Document Type


Publication Date

Spring 2024

Course Description

This course allows you to investigate sculptural methods, meanings, and materials independently. This course is an opportunity to develop your studio practice (around a topic of your choice) outside of traditional classroom systems: you will develop your own original “assignments”, research the topic and materials to complete your project, learn to solve technical issues within available means, and prepare your own analysis of your process and finished work. You will be expected to complete two projects for this course: one before midterms and one before finals. Your projects, timeline, and working times will be arranged directly with the professor. As a 300-level sculpture student, the quality of your finished projects should show mastery of at least two materials or techniques, a cohesive body of work that is sophisticated in craft and content, and the ability to evaluate your own work using historic and contemporary references.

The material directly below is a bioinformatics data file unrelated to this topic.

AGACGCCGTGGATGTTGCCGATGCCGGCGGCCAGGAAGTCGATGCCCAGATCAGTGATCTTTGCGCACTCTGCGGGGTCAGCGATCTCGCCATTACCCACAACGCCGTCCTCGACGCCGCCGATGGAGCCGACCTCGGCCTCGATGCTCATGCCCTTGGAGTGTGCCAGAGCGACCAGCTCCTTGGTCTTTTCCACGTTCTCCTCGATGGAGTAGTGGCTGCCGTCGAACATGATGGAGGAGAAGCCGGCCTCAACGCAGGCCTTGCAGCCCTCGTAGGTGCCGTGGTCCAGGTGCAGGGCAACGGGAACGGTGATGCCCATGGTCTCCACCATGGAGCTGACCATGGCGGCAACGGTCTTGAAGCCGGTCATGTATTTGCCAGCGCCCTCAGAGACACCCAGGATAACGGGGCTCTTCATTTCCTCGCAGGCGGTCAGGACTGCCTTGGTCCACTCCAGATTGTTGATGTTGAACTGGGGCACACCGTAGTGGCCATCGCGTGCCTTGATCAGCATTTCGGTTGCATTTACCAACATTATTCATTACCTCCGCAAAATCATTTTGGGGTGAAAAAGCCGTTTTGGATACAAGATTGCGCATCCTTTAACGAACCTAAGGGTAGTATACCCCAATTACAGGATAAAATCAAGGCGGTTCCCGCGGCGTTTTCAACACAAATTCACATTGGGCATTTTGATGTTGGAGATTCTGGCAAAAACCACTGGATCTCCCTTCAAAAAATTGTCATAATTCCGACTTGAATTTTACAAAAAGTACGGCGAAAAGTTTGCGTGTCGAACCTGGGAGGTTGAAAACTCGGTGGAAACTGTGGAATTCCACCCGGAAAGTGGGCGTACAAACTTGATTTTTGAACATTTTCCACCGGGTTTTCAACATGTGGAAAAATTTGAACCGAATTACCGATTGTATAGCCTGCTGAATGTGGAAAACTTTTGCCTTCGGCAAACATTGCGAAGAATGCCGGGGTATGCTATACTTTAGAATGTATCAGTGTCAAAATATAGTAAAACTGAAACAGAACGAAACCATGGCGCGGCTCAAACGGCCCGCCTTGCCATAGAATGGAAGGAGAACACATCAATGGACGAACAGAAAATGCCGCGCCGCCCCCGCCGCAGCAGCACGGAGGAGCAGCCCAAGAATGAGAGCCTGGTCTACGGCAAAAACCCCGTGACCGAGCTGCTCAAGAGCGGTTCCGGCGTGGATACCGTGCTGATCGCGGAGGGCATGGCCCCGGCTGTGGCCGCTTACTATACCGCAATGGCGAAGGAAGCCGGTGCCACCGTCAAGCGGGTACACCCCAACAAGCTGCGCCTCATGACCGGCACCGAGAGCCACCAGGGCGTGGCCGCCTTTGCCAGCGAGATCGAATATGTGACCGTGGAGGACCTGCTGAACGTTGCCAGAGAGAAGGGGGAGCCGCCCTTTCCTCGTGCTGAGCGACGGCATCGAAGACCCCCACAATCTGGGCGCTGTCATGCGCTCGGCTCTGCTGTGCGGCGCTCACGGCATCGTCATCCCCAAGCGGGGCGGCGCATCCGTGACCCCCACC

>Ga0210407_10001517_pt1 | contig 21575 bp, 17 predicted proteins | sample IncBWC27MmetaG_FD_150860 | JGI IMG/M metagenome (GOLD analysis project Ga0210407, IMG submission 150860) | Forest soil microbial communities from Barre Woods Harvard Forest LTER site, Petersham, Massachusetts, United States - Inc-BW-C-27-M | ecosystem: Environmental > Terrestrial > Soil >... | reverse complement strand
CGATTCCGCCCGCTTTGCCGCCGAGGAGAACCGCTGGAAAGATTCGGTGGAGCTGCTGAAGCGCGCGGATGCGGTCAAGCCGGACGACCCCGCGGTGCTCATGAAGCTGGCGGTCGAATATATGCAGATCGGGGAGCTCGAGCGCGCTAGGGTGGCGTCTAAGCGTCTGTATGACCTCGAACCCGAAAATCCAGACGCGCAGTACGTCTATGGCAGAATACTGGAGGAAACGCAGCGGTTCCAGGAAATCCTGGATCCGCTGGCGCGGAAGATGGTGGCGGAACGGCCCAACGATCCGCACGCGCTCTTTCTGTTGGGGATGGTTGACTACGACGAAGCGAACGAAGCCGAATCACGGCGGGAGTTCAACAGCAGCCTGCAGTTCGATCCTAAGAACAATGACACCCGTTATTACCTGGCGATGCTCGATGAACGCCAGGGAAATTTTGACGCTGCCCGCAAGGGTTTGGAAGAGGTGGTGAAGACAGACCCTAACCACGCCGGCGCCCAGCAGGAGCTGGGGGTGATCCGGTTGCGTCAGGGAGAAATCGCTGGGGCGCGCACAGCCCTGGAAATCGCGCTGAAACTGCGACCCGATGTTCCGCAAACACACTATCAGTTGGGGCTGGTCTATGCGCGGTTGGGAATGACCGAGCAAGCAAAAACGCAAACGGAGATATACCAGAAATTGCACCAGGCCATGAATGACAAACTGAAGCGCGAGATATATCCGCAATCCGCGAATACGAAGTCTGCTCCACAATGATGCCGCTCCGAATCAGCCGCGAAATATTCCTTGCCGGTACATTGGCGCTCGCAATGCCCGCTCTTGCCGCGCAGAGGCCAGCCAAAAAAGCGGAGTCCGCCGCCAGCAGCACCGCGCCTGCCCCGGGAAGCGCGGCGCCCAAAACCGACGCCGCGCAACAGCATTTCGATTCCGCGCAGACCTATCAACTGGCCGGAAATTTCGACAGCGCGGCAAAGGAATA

Student Outcomes

  • develop independent artistic research methods: effectively using the library and internet to research related artists and content. This will be evidenced in your project proposals and final analysis of each piece.
  • safely utilize fundamental sculpture tools and techniques: learn to solve technical problems independently while maintaining learned safety practices in the shop. This will be evidenced by the craft of your final piece.
  • effectively manipulate a variety of sculptural materials: learn to research and test new materials. This will be evidenced by the inclusion of new materials in your projects or by the mastery of existing skills evidenced in your projects.
  • produce aesthetically interesting and conceptually inspired artwork: understand the elements of design and how to use them to create controlled response from your viewer. This will be evidenced by your own analysis of the work and in critiques with professor.
  • practice all stages of art making: research, testing, fabrication, exhibition: For each project, you must provide evidence of preliminary research, material/technique tests, and a finished piece exhibited publicly in Peeler (this can be a culminating “show” at semester’s end).